UI research shows “red-flag” law helps prevent suicide in Indiana


INDIANAPOLIS – Indiana is one of seven states with a law allowing police to seize firearms from those considered a risk to themselves or others. And new research shows that these so-called “red-flag” laws are working to help prevent tragedies.

According to a study conducted by Aaron Kivisto, an assistant professor of clinical psychology at the University of Indianapolis, in the ten years following enactment of Indiana’s risk-based firearm seizure law, firearm suicides decreased 7.5 percent.

“These temporary seizures are working to help people get through whatever these crises may be – maybe somebody is laid off from work, starts drinking – whatever it might be until the risk is reduced,” he says. “And large numbers of these folks are getting their firearms back after this seizure period ends.”

The study also looked at Connecticut, the first state to pass such a law, and found a 1.6 percent reduction in firearm suicides immediately after its passage in 1999. But Kivisto says rates then fell 13.7 percent following the Virginia Tech massacre in 2007 when Connecticut increased enforcement of the law.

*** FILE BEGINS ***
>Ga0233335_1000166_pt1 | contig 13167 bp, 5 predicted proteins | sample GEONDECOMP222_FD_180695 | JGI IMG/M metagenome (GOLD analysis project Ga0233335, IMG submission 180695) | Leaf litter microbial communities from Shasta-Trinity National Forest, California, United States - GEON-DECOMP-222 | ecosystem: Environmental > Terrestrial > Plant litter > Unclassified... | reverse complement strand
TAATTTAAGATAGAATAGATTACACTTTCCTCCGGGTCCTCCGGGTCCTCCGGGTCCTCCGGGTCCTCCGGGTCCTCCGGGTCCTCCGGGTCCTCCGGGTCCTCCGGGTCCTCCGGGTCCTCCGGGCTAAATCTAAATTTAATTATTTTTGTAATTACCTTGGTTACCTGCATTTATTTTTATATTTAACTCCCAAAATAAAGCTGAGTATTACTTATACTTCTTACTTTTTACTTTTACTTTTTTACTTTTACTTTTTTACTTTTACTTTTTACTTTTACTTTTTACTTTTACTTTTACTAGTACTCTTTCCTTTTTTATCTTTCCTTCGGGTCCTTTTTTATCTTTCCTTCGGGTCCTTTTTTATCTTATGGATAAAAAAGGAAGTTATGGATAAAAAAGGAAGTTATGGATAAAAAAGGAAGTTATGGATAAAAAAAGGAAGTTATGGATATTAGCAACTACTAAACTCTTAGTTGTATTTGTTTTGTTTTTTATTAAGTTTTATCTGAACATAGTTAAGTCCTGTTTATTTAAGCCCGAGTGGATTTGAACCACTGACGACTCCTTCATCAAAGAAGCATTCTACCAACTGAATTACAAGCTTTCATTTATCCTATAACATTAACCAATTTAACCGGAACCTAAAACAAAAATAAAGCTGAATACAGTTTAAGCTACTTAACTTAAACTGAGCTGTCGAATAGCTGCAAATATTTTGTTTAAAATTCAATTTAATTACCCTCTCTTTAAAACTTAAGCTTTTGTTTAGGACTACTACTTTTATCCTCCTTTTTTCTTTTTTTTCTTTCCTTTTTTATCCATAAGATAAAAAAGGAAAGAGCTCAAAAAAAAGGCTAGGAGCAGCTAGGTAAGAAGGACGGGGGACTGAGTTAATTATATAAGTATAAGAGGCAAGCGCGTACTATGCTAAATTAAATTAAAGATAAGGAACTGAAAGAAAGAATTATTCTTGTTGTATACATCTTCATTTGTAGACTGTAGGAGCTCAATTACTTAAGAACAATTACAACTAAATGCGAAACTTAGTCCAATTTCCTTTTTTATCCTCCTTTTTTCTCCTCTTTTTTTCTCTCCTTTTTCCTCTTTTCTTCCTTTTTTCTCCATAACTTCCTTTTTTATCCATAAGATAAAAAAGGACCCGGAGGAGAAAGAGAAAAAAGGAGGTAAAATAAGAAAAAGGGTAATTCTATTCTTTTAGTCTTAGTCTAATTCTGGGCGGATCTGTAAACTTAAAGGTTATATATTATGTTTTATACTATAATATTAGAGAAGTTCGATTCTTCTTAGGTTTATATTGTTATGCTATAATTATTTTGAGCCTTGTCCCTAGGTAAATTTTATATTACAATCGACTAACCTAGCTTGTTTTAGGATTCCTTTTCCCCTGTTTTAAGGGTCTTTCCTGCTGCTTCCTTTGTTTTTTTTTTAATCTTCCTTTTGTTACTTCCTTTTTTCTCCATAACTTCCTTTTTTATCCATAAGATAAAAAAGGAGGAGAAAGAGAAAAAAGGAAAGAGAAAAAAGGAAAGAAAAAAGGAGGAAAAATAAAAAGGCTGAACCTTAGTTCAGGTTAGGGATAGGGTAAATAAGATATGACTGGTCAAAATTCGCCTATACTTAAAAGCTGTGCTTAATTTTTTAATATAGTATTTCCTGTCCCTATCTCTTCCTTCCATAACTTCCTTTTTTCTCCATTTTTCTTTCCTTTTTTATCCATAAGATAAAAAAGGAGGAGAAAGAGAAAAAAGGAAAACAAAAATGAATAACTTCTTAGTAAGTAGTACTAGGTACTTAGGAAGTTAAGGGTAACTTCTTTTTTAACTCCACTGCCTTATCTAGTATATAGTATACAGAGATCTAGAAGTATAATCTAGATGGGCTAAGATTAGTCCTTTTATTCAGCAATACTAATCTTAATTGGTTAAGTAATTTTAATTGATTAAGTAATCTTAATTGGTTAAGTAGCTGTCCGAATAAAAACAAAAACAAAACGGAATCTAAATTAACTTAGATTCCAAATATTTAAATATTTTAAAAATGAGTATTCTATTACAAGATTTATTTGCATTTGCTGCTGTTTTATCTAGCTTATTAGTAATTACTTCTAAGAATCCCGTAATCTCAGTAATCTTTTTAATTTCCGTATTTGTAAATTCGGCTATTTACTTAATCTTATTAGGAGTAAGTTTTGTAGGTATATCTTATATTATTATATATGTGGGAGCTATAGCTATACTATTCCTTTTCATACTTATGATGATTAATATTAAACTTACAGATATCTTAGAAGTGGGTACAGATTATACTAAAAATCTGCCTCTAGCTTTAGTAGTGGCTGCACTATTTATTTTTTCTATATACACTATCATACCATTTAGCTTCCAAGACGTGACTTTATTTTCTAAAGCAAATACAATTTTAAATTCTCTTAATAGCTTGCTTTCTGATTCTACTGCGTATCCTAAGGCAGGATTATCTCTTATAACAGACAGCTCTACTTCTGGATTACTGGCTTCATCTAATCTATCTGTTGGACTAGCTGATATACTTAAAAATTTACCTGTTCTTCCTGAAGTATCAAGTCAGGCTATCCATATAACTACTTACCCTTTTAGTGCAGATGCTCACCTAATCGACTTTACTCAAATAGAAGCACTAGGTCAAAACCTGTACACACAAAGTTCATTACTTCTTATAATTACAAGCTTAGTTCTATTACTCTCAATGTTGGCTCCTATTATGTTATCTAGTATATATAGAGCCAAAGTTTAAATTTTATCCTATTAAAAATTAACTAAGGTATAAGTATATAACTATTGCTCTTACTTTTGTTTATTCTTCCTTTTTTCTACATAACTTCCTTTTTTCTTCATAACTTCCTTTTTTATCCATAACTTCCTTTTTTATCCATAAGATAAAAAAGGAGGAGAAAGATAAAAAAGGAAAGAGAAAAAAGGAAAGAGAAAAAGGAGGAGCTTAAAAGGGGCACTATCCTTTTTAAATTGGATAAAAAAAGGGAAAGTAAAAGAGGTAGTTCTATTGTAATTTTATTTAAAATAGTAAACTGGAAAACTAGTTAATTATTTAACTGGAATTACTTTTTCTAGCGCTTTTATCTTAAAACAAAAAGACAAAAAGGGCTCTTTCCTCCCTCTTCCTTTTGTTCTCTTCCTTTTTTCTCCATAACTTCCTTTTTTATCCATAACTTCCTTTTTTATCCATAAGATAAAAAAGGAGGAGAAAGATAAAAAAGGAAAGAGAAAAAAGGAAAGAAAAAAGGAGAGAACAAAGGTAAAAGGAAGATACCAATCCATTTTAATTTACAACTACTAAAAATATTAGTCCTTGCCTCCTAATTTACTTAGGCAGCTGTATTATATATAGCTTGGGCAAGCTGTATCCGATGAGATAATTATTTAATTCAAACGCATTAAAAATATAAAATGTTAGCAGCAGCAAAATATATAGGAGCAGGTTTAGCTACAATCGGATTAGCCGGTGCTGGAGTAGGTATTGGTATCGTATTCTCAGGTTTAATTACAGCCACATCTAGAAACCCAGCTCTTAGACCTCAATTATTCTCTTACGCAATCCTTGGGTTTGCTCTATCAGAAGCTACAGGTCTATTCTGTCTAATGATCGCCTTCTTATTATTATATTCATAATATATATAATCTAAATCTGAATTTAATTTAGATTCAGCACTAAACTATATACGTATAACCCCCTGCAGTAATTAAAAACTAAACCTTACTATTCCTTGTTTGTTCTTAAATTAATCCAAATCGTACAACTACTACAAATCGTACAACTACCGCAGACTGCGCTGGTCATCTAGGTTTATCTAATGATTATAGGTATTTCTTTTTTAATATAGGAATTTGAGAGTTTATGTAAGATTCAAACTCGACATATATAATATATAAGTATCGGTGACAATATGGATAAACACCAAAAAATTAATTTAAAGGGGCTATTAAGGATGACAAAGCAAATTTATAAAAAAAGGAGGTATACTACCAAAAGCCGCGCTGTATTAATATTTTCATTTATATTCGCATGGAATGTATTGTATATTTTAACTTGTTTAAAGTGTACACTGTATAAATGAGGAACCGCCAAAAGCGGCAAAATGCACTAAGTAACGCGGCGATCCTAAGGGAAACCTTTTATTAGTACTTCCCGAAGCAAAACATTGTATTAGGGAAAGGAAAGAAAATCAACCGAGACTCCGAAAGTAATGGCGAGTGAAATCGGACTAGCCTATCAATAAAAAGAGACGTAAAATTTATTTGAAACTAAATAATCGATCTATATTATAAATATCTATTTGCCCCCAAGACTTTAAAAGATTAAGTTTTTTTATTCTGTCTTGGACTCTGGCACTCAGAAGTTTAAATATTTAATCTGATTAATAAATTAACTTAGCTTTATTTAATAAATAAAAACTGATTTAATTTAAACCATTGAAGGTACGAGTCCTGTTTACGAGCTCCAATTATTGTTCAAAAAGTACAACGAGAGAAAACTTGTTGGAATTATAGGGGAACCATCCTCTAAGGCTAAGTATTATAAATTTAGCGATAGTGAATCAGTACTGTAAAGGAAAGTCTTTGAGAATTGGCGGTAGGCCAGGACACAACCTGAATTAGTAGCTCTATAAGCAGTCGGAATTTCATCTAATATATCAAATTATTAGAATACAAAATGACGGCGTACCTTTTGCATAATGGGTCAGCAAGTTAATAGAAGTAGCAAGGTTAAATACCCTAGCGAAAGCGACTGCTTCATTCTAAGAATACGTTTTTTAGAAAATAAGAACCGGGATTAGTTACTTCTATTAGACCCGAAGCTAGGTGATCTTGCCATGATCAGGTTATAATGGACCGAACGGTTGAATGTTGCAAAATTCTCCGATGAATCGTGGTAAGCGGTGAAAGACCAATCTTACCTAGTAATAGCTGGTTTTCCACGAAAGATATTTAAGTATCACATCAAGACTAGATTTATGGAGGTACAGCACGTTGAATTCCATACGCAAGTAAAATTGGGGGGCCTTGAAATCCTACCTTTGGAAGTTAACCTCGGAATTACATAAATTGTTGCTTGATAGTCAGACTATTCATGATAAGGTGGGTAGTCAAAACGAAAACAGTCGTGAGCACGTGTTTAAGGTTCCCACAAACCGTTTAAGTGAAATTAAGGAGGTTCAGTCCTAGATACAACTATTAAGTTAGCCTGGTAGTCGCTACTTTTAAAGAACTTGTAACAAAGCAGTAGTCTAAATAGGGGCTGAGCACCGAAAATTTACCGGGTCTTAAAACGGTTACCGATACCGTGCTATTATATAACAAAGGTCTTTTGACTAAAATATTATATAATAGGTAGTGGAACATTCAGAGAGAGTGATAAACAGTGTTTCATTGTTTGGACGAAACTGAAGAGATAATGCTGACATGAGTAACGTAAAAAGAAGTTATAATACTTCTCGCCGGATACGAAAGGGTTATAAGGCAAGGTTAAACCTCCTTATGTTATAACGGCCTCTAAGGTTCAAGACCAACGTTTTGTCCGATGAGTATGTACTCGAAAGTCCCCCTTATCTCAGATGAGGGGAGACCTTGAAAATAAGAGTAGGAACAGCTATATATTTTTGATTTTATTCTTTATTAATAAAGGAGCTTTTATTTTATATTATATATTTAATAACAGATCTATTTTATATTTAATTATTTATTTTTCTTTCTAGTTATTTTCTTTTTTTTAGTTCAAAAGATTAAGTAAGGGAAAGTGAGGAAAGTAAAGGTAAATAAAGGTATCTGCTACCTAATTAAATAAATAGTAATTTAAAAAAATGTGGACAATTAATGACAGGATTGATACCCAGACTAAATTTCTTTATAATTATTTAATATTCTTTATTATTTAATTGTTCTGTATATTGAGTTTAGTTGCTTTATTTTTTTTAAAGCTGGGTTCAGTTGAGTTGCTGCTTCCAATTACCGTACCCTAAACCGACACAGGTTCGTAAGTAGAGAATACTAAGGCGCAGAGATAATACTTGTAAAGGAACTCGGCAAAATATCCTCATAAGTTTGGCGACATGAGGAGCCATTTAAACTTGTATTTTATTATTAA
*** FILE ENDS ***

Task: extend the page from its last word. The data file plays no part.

Kivisto notes there was no significant rise in suicides by means other than a firearm during the time period studied.

“The question was: Would we see a corresponding increase in suicide with other means?” he adds. “We were pleased to see that we didn’t, but we didn’t really have an expectation going in other than knowing that we needed to look at that possibility.”

Nearly two dozen states are considering risk-based firearm seizure laws, and Kivisto says the current level of support is fairly unusual across the political spectrum.

“We know this from various political groups endorsing these sorts of laws, from public opinion polling,” he notes. “And so to see that these laws are to some extent capable of obtaining political support and the intended outcome is a positive thing.”

Some critics say red-flag laws can impinge on civil rights. But gun-control organization The Brady Campaign says research shows nearly half of mass shooters exhibit warning signs or concerning behavior prior to their crimes.